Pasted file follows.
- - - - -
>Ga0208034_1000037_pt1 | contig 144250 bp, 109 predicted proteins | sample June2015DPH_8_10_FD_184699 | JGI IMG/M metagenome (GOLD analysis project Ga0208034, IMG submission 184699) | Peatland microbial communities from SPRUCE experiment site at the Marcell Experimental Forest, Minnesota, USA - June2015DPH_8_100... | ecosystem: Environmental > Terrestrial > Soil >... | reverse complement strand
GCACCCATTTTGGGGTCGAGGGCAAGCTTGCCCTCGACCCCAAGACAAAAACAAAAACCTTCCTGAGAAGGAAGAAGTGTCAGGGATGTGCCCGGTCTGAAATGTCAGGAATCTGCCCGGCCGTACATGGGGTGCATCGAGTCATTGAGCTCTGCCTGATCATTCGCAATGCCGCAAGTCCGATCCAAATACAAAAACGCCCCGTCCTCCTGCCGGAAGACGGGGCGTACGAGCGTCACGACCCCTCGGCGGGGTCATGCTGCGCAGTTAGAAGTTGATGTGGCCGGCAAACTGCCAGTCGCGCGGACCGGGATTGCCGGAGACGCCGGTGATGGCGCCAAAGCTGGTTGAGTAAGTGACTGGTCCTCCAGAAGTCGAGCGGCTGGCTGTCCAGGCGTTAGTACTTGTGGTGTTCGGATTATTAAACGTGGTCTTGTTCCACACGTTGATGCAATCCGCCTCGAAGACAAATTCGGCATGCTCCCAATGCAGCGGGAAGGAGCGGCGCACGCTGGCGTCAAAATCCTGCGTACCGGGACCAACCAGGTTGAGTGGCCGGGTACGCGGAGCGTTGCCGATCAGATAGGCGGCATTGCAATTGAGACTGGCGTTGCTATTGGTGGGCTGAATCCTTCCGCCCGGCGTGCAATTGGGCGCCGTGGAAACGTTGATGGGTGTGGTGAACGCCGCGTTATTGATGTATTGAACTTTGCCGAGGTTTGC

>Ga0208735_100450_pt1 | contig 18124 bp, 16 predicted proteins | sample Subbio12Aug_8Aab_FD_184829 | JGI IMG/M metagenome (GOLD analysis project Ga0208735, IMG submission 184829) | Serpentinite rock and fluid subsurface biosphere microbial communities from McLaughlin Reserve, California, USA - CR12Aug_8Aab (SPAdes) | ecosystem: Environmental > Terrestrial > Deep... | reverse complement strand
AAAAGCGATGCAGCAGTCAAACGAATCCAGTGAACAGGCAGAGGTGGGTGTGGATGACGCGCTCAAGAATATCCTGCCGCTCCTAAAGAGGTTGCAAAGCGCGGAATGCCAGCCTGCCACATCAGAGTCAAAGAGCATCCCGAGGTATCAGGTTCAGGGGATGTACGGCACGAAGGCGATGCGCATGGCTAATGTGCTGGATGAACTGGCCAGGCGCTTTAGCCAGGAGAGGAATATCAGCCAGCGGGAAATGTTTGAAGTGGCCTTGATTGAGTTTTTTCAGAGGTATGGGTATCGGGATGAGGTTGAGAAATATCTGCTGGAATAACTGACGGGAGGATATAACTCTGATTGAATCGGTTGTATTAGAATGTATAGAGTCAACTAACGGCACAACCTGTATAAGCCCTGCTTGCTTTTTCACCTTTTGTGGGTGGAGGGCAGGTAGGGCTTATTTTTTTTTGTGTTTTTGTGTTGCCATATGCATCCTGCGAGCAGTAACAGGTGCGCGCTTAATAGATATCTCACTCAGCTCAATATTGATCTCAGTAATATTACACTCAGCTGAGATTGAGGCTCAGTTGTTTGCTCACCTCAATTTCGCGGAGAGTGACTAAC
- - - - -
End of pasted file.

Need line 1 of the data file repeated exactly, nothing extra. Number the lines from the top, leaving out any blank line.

>Ga0208034_1000037_pt1 | contig 144250 bp, 109 predicted proteins | sample June2015DPH_8_10_FD_184699 | JGI IMG/M metagenome (GOLD analysis project Ga0208034, IMG submission 184699) | Peatland microbial communities from SPRUCE experiment site at the Marcell Experimental Forest, Minnesota, USA - June2015DPH_8_100... | ecosystem: Environmental > Terrestrial > Soil >... | reverse complement strand